If it’s time to make your sportbike look a bit different from your buddies’ bikes, give Second Look (P.O. Box 661721, Sacramento, CA 95866; 916/920-8113) a call. The company makes multi-colored naugahide seat covers and fleece-backed vinyl tank covers that compliment stock colors and designs. The price for either a seat cover or a tank cover is $70.
SPORTBIKES NEARLY have become passé in Japan. Now, everything is coming up standards, with three of the Big Four motorcycle manufacturers offering such equipment. And now Yamaha is set to enter the burgeoning retro-standard class with a motorcycle called the XJR400R, producing it in a chassis size that should make it easy to upgrade the bike into a 600- or 750-class machine.
Bimota continues to make progress with its revolutionary grand-prix-style Tesi 500, which will use Bimota-developed fuel injection to feed a two-stroke engine that burns straight gasoline and relies on traditional four-stroke-style bottom-end lubrication.
AMERICAN RIDERS HAVE been denied the pleasure of two-stroke streetbikes for nearly a decade, but in Japan, small-bore two-strokes are hot stuff. And one of the hottest of them is Suzuki’s RG125 Wolf. Aimed at entry-level enthusiasts, this little cutie uses a steel perimeter chassis and box-section swingarm, and is fitted with a conventional fork, link-type rear suspension, clip-on bars and disc brakes.
WITH THE PRESS INTROduction of the all-new R259-powered BMW R1100RS set for late January, advertisements showing only the engine of the new bike began showing up in the January editions of the European motorcycle press. But In Moto, an Italian publication in which one of those ads ran, went BMW one better.
CLASS Motorcycle Safety Schools is offering a two-day riding seminar at Austria’s Salzburgring as part of Edelweiss Bike Travel’s upcoming 12-day tour of the Swiss Alps. Price for the trip, which is scheduled for early August, is approximately $4700 per person.
IT WAS A LONG TIME COMing, but KTM’s LC4 600 four-stroke finally gets a major mechanical overhaul for ’93, and a stablemate in the form of the LC4 400. The new 400—like the 600, a four-valve, sohc design—has been competing in prototype form for more than a year, gathering class trophies at numerous European enduro races.
Gilera, once a power to be reckoned with in world markets and on world racetracks, is on the verge of introducing a new line of motorcycles that the Italian company hopes will return it to its former prominence. The new line will be powered by V-Twin engines of about 1000cc, and will include sport, touring and even custom models.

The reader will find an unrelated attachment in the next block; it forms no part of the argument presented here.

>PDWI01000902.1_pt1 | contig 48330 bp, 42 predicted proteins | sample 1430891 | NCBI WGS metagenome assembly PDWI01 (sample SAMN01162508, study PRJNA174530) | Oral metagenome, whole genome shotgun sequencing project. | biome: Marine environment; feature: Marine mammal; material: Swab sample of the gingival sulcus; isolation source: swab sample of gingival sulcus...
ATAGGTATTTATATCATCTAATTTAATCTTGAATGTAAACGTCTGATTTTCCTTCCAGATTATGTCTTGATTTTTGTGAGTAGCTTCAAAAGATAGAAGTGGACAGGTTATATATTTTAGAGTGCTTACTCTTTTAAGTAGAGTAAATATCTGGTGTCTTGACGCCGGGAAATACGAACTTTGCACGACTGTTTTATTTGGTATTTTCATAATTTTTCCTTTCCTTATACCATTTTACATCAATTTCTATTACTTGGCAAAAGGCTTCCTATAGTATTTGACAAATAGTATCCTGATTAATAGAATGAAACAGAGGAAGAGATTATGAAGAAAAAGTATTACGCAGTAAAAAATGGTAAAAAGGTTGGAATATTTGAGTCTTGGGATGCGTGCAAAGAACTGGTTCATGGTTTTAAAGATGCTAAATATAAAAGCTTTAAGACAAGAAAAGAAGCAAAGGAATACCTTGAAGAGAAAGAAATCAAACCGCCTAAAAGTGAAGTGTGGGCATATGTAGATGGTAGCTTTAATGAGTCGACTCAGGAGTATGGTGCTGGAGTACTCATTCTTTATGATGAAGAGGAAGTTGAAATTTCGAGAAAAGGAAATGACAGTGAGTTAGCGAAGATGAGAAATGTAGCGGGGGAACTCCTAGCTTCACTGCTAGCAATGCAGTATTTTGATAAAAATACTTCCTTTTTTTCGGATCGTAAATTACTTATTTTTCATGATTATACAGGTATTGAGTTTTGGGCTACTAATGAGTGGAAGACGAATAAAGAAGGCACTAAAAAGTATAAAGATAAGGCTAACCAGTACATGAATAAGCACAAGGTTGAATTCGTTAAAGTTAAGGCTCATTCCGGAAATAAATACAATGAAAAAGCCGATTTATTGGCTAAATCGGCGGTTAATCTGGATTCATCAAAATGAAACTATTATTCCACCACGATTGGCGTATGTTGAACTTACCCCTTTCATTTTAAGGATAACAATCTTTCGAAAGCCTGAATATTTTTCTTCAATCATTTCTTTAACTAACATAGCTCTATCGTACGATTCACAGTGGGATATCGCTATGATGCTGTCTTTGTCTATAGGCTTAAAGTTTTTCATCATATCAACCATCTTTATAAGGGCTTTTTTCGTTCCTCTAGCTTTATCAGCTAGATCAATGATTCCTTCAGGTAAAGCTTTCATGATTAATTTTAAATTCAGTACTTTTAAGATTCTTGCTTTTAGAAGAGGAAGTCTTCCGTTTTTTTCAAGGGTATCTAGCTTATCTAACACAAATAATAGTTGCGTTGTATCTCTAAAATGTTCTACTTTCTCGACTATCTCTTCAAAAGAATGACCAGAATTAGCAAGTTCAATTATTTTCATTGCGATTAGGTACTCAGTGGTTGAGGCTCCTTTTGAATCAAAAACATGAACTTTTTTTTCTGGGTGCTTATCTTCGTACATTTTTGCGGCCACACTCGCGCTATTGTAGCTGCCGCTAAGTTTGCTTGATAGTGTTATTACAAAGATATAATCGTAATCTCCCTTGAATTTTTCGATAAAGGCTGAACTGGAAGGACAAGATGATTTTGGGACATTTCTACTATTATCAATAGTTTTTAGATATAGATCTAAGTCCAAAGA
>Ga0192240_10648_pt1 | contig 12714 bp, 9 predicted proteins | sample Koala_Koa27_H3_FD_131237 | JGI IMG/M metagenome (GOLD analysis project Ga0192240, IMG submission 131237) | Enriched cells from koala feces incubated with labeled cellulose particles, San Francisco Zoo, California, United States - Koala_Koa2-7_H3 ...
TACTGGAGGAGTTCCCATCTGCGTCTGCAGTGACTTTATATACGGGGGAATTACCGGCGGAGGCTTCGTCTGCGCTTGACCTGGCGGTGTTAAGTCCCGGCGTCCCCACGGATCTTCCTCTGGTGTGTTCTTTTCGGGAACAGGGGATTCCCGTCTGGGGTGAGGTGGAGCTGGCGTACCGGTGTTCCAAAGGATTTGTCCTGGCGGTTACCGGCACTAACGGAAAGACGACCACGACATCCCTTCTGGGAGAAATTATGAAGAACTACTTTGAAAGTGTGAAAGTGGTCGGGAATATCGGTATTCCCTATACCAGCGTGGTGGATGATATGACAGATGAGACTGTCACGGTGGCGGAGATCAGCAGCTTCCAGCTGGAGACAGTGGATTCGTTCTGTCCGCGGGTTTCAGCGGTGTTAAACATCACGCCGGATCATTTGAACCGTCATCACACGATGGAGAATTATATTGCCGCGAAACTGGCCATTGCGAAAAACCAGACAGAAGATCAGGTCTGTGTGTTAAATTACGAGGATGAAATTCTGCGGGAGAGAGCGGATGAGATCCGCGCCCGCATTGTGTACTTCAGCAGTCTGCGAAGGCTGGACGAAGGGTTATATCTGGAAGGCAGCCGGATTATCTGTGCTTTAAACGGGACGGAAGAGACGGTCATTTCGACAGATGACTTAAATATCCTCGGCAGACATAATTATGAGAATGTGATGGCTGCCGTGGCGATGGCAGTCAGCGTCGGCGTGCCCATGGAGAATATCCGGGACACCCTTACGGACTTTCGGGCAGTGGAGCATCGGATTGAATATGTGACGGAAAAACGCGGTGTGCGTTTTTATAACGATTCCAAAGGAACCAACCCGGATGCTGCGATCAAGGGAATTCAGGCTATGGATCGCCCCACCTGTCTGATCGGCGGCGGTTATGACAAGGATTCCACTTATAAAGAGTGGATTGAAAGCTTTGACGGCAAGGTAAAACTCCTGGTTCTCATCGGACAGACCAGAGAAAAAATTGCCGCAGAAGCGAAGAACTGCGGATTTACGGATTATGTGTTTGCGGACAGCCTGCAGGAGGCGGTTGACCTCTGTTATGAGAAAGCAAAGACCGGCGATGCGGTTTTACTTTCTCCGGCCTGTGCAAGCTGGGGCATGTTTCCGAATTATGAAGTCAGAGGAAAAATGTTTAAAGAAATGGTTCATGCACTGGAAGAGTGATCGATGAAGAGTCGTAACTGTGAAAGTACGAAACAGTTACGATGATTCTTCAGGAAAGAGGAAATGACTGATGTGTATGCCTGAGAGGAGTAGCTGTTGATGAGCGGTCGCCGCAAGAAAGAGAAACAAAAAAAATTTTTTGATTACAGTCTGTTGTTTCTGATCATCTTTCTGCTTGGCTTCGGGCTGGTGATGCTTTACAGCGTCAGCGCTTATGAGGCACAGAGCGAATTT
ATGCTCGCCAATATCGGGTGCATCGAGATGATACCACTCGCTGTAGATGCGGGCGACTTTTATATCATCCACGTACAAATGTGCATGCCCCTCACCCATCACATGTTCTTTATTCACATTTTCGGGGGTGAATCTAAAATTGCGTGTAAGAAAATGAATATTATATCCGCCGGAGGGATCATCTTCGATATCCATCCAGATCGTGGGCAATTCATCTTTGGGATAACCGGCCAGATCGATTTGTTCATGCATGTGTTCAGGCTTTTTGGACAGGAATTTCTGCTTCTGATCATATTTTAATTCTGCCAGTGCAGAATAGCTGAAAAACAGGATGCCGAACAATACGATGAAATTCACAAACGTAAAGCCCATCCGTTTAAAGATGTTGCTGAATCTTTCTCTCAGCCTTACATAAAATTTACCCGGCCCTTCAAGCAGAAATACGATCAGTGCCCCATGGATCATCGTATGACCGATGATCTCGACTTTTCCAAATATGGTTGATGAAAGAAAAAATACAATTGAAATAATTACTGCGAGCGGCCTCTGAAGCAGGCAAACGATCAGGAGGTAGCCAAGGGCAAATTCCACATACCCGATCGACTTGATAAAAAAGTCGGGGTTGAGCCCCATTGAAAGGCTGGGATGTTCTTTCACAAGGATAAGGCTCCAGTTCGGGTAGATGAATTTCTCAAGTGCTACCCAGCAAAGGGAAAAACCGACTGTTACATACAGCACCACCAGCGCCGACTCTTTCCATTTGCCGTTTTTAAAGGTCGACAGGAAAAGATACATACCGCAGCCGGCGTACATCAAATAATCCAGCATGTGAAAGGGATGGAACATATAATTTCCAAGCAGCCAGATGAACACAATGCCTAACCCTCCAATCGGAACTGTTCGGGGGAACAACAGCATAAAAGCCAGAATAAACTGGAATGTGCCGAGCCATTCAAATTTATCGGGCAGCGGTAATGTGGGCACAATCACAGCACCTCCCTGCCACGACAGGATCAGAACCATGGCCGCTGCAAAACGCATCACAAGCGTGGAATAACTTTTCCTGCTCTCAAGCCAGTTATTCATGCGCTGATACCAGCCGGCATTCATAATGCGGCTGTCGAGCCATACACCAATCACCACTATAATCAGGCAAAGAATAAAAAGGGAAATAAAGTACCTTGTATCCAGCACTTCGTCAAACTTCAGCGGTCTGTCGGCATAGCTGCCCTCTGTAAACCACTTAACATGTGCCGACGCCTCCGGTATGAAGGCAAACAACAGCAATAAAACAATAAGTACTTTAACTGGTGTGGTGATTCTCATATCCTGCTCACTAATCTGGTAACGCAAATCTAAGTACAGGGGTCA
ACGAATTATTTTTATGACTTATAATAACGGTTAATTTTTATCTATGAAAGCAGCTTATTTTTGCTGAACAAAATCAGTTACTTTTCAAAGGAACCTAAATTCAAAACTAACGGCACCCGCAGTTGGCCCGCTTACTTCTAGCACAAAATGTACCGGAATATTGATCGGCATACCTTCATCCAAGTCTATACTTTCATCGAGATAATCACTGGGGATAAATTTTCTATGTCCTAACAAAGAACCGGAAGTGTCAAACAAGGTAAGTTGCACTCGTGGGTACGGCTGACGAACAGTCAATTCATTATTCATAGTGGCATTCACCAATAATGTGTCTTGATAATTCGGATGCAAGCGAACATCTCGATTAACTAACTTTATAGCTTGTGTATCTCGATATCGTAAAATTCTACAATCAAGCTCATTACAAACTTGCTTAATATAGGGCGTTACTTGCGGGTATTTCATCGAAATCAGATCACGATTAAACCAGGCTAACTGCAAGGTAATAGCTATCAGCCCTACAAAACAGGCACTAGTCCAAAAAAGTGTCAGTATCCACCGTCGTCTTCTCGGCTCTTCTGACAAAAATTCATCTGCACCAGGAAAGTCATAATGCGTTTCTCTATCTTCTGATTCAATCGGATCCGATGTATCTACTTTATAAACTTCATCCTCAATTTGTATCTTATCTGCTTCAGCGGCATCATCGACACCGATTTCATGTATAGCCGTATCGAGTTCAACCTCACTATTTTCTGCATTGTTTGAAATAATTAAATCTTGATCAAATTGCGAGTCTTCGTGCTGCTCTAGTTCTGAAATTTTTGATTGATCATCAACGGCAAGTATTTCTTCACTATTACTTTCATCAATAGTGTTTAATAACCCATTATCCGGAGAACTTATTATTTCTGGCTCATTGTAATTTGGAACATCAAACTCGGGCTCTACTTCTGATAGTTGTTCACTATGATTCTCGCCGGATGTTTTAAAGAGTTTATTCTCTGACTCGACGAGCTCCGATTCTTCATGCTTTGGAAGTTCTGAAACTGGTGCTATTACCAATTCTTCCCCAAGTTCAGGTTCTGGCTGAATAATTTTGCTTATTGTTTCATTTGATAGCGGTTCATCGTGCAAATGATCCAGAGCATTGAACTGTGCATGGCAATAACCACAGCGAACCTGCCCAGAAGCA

The cover of this magazine gave us an up-close-and-personal look at a new Harley Sportster, which was tested inside. Cover blurbs ballyhooed a test of Bultaco’s new 360cc Bandito two-stroke off-road racer and an interview with car racer and motorcycle enthusiast Dan Gurney.
WHILE HARLEY-Davidson continues to struggle to develop an engine for its long-overdue VR1000 race-bike, a British-Swedish alliance has produced a machine that may be the best-handling Harley of all time. The bike is called the Claymore H-D, and is the product of Claymore Racing, which is based in Upsalla, Sweden.
DO YOU JUST HAPPEN TO have a much loved but considerably frayed old Kawasaki Z-bike stuck away in the back of your garage? Would you get it out and ride it if it just wasn’t so, well, shabby? If your answer to these questions is yes, a British firm called Specials has good news for you.
CHANGE COMES SLOWLY at Harley-Davidson—for good reason. In the past decade, America’s sole remaining motorcycle manufacturer has become a bona fide success story by giving its customers just what they want: meaty, all-metal motorcycles with made-in-the-USA styling, powered by whacking great V-Twin motors.
UP: To Inside Motocross magazine, for its captivating look at motocross racing. The large-format, high-gloss quarterly is edited by journalist/photographer Fran Kuhn and is filled with stunning photography and a variety of entertaining, well-written features.